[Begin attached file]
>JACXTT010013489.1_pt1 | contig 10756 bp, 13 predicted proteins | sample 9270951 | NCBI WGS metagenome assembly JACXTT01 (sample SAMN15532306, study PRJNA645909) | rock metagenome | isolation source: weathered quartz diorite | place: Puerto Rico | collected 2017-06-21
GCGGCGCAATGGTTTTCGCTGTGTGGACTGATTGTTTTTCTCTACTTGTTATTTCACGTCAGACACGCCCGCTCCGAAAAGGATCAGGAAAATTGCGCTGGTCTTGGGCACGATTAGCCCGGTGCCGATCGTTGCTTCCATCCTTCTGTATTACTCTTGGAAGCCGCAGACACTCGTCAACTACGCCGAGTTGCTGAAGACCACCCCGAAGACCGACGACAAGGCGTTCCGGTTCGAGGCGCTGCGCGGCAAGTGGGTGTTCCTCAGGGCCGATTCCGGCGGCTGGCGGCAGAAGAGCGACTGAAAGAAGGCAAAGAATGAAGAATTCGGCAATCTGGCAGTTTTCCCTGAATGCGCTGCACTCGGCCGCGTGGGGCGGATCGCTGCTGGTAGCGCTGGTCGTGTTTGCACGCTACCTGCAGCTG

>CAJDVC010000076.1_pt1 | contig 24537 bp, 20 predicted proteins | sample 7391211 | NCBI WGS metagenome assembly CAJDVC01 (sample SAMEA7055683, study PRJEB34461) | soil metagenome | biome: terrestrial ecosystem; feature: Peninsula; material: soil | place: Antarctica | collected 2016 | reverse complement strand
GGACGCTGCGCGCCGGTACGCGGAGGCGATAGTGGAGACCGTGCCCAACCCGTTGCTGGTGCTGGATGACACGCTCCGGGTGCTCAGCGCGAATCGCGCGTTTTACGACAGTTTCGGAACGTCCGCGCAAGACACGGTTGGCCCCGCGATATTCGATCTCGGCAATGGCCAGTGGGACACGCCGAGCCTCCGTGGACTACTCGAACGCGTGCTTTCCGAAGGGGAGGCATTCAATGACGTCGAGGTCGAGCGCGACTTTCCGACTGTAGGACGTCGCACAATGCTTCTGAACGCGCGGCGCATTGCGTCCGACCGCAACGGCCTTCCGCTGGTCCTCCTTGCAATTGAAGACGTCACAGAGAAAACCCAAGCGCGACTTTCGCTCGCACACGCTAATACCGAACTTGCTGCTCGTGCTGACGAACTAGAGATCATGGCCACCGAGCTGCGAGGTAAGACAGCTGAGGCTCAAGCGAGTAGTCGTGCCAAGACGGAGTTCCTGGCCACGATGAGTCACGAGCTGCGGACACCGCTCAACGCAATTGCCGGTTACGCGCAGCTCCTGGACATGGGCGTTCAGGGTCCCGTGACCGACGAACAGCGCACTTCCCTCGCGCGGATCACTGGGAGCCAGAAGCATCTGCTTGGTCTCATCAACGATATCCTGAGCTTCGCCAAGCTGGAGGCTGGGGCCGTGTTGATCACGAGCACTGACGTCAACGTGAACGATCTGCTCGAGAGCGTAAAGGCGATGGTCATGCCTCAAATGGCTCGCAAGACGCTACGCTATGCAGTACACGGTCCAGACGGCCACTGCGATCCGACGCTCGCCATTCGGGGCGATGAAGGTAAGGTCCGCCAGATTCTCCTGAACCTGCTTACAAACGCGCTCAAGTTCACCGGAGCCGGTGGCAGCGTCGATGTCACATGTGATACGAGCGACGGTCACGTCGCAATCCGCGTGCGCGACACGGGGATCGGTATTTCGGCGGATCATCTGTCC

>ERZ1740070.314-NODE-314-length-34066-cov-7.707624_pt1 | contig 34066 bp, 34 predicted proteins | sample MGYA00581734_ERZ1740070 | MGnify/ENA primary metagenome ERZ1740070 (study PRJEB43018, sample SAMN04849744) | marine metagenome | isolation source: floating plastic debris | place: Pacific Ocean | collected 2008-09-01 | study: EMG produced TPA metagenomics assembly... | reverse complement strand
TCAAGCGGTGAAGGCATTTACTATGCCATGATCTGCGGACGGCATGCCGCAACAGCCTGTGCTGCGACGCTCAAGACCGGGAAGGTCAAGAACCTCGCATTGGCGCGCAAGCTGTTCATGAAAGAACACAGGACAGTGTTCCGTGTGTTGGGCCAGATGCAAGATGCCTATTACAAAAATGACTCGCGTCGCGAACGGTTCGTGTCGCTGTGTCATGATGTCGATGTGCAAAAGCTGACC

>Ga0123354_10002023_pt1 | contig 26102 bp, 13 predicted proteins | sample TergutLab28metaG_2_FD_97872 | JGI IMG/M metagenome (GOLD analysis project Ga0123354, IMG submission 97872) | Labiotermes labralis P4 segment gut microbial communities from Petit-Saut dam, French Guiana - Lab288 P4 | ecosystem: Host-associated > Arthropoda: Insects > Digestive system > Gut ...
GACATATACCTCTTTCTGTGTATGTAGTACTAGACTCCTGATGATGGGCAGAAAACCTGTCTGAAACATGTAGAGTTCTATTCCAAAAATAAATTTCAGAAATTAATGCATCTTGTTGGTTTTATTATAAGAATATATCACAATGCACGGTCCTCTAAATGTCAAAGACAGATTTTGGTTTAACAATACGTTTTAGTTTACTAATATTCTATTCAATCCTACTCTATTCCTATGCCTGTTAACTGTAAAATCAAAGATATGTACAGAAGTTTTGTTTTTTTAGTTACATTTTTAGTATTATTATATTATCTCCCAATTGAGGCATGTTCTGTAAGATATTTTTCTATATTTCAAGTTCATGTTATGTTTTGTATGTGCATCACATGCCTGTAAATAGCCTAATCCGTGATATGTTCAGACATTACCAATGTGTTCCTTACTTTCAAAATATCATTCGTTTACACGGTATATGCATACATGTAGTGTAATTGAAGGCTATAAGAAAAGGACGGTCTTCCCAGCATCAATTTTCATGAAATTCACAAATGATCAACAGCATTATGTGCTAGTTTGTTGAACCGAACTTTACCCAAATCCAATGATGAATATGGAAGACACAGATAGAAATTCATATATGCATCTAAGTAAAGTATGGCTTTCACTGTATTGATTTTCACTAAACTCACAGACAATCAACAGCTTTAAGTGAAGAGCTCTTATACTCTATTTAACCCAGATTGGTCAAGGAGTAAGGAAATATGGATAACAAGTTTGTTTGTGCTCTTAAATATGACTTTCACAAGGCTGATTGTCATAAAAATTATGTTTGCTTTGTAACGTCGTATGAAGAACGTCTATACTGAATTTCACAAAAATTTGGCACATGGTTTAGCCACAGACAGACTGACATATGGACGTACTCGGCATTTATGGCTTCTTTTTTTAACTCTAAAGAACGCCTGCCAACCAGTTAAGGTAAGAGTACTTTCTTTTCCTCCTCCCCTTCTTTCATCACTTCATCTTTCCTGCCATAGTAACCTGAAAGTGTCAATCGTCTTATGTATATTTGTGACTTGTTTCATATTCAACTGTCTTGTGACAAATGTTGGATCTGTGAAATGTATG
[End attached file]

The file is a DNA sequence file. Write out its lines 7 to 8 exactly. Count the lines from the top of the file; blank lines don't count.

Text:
>Ga0123354_10002023_pt1 | contig 26102 bp, 13 predicted proteins | sample TergutLab28metaG_2_FD_97872 | JGI IMG/M metagenome (GOLD analysis project Ga0123354, IMG submission 97872) | Labiotermes labralis P4 segment gut microbial communities from Petit-Saut dam, French Guiana - Lab288 P4 | ecosystem: Host-associated > Arthropoda: Insects > Digestive system > Gut ...
GACATATACCTCTTTCTGTGTATGTAGTACTAGACTCCTGATGATGGGCAGAAAACCTGTCTGAAACATGTAGAGTTCTATTCCAAAAATAAATTTCAGAAATTAATGCATCTTGTTGGTTTTATTATAAGAATATATCACAATGCACGGTCCTCTAAATGTCAAAGACAGATTTTGGTTTAACAATACGTTTTAGTTTACTAATATTCTATTCAATCCTACTCTATTCCTATGCCTGTTAACTGTAAAATCAAAGATATGTACAGAAGTTTTGTTTTTTTAGTTACATTTTTAGTATTATTATATTATCTCCCAATTGAGGCATGTTCTGTAAGATATTTTTCTATATTTCAAGTTCATGTTATGTTTTGTATGTGCATCACATGCCTGTAAATAGCCTAATCCGTGATATGTTCAGACATTACCAATGTGTTCCTTACTTTCAAAATATCATTCGTTTACACGGTATATGCATACATGTAGTGTAATTGAAGGCTATAAGAAAAGGACGGTCTTCCCAGCATCAATTTTCATGAAATTCACAAATGATCAACAGCATTATGTGCTAGTTTGTTGAACCGAACTTTACCCAAATCCAATGATGAATATGGAAGACACAGATAGAAATTCATATATGCATCTAAGTAAAGTATGGCTTTCACTGTATTGATTTTCACTAAACTCACAGACAATCAACAGCTTTAAGTGAAGAGCTCTTATACTCTATTTAACCCAGATTGGTCAAGGAGTAAGGAAATATGGATAACAAGTTTGTTTGTGCTCTTAAATATGACTTTCACAAGGCTGATTGTCATAAAAATTATGTTTGCTTTGTAACGTCGTATGAAGAACGTCTATACTGAATTTCACAAAAATTTGGCACATGGTTTAGCCACAGACAGACTGACATATGGACGTACTCGGCATTTATGGCTTCTTTTTTTAACTCTAAAGAACGCCTGCCAACCAGTTAAGGTAAGAGTACTTTCTTTTCCTCCTCCCCTTCTTTCATCACTTCATCTTTCCTGCCATAGTAACCTGAAAGTGTCAATCGTCTTATGTATATTTGTGACTTGTTTCATATTCAACTGTCTTGTGACAAATGTTGGATCTGTGAAATGTATG